Next, we took a trip to the Giant's Causeway. The natural formation is famous for its curiously hexagonal rocks, which form a series of stepping stones and hills that are easy for almost anyone to climb. Better than the rocks, though, are the mountains that surround them; most of the group - myself included - spent the time climbing up to the highest points we could find for the very best view of the causeway.
We had plenty of time to see the area, but I'm sure anyone could devote an entire day to the causeway alone. There are hiking trails that move around the entire perimeter of the area, and plenty of nooks and crannies to tuck yourself away in if you'd rather read a book or write in a journal. The sound of the ocean provides a lovely soundtrack for any number of activities.
Our day was neatly wrapped up at around five o'clock in the evening, giving us ample time to grab dinner, take much-needed naps, and visit a karaoke bar we'd been told was an absolute must-see. (I would say that, if given the choice, I would prefer climbing the cliffs to visiting the bar on any given night, but that one might just be personal preference!)
Again, we couldn't stay out too late; we had to be ready for another full day of adventures at the same time the next day. Our first visit was Dunlace Castle, old ruins on a cliff just outside of Portrush. The castle is beautiful if only for its location, but there's plenty more to it than that.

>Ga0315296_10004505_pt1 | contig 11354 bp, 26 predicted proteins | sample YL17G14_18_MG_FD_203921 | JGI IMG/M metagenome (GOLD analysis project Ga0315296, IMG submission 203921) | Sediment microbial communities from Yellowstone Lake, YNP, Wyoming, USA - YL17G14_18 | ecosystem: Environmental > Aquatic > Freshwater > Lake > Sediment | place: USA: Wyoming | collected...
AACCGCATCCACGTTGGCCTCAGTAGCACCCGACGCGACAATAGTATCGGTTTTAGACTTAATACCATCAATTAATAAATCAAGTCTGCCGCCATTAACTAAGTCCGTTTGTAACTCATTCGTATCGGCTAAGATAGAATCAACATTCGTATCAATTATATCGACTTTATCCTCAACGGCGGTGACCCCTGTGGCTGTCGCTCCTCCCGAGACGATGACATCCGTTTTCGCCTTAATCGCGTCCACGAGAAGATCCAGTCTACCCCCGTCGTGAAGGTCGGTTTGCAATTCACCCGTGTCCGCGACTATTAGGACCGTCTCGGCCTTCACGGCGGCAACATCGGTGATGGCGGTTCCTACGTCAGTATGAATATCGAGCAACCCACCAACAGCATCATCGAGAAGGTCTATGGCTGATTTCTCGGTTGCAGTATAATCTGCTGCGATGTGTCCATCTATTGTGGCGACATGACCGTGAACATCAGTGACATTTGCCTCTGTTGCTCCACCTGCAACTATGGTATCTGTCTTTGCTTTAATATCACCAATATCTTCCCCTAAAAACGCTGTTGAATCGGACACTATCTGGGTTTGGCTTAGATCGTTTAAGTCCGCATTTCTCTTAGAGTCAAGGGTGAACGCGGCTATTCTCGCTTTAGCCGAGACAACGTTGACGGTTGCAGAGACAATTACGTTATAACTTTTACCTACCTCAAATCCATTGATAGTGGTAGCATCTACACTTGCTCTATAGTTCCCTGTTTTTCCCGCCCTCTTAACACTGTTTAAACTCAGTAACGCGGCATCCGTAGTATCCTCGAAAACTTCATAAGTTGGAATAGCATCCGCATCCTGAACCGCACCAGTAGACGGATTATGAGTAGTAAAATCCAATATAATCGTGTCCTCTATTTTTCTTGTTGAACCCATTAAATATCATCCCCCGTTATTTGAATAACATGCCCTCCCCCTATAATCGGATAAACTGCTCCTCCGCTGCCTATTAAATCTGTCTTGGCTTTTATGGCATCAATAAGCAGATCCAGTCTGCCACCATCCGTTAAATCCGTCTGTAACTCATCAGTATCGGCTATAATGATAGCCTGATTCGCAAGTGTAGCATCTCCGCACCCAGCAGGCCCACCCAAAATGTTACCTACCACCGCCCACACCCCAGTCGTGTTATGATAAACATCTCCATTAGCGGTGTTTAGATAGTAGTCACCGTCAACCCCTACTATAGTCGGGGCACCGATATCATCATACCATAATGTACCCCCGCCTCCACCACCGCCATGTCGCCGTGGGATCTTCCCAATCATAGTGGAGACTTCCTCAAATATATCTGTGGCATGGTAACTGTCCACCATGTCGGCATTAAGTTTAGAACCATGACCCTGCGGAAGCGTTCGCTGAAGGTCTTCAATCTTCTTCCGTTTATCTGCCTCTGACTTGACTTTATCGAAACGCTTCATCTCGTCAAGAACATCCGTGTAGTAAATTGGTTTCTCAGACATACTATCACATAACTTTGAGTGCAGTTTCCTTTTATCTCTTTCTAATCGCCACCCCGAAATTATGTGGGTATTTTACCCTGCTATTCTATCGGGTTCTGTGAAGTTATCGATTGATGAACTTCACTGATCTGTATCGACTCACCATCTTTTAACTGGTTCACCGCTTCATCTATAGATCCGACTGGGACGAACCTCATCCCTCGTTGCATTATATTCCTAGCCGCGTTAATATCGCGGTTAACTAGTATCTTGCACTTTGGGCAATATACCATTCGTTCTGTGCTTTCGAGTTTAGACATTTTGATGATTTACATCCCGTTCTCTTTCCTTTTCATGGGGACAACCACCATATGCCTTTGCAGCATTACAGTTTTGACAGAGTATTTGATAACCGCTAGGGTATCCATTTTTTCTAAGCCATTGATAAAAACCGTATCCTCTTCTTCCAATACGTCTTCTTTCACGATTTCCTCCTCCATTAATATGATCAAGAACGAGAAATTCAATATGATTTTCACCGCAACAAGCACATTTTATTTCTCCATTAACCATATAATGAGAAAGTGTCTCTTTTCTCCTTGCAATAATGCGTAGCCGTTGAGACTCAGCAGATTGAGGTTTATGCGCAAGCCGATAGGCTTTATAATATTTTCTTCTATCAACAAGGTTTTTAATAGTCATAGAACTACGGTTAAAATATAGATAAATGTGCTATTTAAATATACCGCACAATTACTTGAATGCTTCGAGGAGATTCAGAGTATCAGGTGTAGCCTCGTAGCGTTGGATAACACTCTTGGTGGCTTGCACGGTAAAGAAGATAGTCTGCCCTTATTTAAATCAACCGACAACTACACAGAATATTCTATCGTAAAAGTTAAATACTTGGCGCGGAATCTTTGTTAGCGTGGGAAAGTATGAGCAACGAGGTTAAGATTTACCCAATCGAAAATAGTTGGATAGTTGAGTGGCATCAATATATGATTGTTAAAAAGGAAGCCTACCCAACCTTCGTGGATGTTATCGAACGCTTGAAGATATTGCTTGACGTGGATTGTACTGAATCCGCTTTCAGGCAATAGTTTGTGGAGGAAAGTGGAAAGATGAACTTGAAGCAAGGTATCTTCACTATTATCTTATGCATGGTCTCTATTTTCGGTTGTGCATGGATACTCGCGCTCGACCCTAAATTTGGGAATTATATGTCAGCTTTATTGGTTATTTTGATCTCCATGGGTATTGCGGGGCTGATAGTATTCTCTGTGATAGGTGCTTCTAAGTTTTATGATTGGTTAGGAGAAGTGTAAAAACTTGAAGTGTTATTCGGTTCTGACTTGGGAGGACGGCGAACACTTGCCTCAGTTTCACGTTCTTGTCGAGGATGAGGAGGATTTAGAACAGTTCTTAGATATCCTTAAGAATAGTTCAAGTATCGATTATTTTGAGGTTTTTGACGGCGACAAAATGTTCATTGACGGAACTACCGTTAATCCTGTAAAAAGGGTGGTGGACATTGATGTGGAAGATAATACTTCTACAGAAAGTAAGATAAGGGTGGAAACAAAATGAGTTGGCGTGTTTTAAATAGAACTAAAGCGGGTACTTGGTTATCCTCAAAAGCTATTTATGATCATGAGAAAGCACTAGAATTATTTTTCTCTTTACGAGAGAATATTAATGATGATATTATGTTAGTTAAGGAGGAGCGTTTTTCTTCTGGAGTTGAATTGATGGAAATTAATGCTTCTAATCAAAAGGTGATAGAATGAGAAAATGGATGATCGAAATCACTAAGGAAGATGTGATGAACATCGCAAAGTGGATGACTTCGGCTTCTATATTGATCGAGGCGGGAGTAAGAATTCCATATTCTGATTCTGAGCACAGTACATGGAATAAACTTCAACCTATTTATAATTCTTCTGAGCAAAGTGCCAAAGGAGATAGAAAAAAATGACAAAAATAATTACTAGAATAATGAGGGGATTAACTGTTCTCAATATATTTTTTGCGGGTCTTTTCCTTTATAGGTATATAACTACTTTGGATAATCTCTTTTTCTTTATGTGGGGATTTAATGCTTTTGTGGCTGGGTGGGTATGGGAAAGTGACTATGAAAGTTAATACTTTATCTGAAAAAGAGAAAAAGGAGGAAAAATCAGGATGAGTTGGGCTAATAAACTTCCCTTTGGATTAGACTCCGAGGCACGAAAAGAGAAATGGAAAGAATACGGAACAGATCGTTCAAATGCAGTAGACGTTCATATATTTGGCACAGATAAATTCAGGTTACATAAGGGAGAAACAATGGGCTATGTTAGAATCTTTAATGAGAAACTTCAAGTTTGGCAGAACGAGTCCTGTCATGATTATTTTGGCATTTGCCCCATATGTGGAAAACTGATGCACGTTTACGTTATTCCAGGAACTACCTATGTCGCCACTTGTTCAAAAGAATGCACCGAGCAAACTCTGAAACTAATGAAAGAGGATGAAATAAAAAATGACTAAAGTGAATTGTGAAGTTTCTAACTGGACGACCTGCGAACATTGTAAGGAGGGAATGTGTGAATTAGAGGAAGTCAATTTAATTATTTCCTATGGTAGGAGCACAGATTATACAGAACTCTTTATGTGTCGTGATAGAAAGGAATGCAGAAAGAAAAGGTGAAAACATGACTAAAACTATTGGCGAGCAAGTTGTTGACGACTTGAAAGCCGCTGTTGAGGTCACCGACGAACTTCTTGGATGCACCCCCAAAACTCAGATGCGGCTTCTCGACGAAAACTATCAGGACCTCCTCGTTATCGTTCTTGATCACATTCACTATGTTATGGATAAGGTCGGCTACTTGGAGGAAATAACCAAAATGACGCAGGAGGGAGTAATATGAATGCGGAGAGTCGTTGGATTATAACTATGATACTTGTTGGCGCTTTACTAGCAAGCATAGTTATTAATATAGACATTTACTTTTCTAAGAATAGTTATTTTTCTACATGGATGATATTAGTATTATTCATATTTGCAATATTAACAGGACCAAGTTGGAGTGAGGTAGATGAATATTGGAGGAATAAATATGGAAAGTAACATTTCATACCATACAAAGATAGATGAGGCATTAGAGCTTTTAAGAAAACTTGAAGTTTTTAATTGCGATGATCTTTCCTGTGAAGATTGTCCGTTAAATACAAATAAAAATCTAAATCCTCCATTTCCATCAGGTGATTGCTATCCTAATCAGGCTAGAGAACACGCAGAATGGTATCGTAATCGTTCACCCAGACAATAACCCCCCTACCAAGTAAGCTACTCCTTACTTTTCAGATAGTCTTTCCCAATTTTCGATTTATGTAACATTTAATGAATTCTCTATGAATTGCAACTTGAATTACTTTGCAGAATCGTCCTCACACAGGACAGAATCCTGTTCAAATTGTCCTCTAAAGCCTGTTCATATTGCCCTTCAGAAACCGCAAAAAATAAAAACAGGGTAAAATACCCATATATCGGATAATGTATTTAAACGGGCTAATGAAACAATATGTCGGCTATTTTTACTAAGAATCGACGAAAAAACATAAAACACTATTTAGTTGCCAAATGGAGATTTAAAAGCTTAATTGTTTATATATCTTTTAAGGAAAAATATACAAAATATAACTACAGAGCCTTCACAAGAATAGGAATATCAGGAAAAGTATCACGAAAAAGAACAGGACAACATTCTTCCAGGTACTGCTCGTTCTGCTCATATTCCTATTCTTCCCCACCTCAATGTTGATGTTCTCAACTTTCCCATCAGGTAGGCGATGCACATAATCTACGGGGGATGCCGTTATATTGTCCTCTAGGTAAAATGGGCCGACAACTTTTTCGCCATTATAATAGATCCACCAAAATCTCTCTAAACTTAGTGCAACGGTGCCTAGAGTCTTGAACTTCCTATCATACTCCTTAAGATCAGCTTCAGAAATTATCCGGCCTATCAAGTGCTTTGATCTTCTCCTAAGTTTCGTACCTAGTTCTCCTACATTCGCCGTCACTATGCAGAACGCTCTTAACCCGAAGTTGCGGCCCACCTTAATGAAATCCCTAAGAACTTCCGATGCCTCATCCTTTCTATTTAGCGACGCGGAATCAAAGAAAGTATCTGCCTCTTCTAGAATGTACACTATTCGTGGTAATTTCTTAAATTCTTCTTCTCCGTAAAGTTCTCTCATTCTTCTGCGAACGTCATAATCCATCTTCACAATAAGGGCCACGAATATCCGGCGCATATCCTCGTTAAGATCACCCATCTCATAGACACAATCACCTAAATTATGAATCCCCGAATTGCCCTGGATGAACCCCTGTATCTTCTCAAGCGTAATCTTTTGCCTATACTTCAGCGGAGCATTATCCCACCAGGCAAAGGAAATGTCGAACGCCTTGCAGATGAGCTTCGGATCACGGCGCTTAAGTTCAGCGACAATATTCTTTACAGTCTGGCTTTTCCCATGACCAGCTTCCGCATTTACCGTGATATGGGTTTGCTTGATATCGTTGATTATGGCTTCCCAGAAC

My personal favorite was where the plants had grown to fill in the gaps in the architecture; where there once had been rocks or bricks, you could occasionally find daises and daffodils blooming. The structure is in the process of being reclaimed by nature, try as we might to preserve it. I could analyze that, but I'll leave it to your imagination!
We finished up our visit to the castle with a group photo and a trip down below to see a cave hidden in its foundation. The entrance to the cave was lined with "Do Not Enter" signs, which, when translated into College Student, roughly means "get as close as you can without actually getting in trouble." Following the stone steps down near the mouth of the cave proved an adventure for nearly every single one of us; before long, there was an entire group gathered on a ledge just above the mouth of the cave.
That's something I wouldn't recommend; it's easy enough to go down towards the cave, but it's nearly impossible to climb back up!
Following the castle, we had one more item on the itinerary. The group was headed to a natural park to hike a trail over rivers and around waterfalls. Unfortunately, it started to rain on our way to the park, so I don't have many photos of it! The path was slippery and steep, and I didn't want to risk breaking my camera.
Overall, though, the trip was wonderful and well worth the time it required of me. I would strongly recommend that anyone who finds an opportuninty to visit Northern Ireland hops right on it; if the scenery isn't enough to convince you, the food is definitely worth the trip!
More Blogs From This Author
<p>Hi! My name is Taylor Haggerty. I'm twenty years old and currently go to school in Bloomington, Indiana, for magazine design and poetry. This summer I'll be studying English and history in Dublin, Ireland!</p>